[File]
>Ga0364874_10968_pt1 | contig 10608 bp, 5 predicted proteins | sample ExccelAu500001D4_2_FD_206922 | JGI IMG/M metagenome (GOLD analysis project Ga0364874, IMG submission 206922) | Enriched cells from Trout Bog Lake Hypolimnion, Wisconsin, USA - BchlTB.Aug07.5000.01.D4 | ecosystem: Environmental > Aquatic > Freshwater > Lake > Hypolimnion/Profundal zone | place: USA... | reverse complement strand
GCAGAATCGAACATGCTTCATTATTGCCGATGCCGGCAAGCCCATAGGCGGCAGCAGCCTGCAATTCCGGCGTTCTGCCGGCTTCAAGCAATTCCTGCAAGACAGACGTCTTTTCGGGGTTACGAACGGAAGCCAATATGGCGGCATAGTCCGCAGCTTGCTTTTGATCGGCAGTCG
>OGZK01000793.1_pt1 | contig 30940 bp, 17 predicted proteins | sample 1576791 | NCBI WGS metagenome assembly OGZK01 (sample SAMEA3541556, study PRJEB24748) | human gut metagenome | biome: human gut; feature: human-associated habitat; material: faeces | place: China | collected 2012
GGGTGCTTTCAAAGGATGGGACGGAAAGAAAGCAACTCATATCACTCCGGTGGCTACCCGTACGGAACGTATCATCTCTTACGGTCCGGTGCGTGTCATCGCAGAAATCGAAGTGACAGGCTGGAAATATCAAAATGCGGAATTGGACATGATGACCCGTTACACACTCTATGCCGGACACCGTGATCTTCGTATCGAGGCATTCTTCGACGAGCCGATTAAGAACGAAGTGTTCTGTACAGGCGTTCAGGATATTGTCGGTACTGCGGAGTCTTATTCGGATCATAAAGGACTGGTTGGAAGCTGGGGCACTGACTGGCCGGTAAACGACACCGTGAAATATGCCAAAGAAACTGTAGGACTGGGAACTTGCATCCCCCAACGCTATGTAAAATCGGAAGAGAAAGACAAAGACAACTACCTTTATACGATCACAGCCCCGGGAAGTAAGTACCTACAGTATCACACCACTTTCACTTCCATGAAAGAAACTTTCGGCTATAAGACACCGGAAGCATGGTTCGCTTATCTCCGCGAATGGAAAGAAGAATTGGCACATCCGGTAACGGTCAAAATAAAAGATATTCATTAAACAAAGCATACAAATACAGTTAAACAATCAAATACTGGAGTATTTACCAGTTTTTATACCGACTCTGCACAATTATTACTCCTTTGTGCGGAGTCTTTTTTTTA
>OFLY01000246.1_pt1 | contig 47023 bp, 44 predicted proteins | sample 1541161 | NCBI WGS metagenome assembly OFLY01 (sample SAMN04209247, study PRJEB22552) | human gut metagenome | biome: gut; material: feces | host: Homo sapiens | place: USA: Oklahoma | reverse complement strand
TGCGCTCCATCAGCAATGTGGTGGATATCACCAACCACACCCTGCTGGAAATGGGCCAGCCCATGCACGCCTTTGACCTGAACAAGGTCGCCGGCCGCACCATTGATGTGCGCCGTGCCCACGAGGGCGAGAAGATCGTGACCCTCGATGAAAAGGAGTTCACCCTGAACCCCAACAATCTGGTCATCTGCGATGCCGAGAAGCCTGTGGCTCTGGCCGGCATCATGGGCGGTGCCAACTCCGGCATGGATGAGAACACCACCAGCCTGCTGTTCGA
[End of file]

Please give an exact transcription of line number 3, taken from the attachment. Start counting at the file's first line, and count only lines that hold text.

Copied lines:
>OGZK01000793.1_pt1 | contig 30940 bp, 17 predicted proteins | sample 1576791 | NCBI WGS metagenome assembly OGZK01 (sample SAMEA3541556, study PRJEB24748) | human gut metagenome | biome: human gut; feature: human-associated habitat; material: faeces | place: China | collected 2012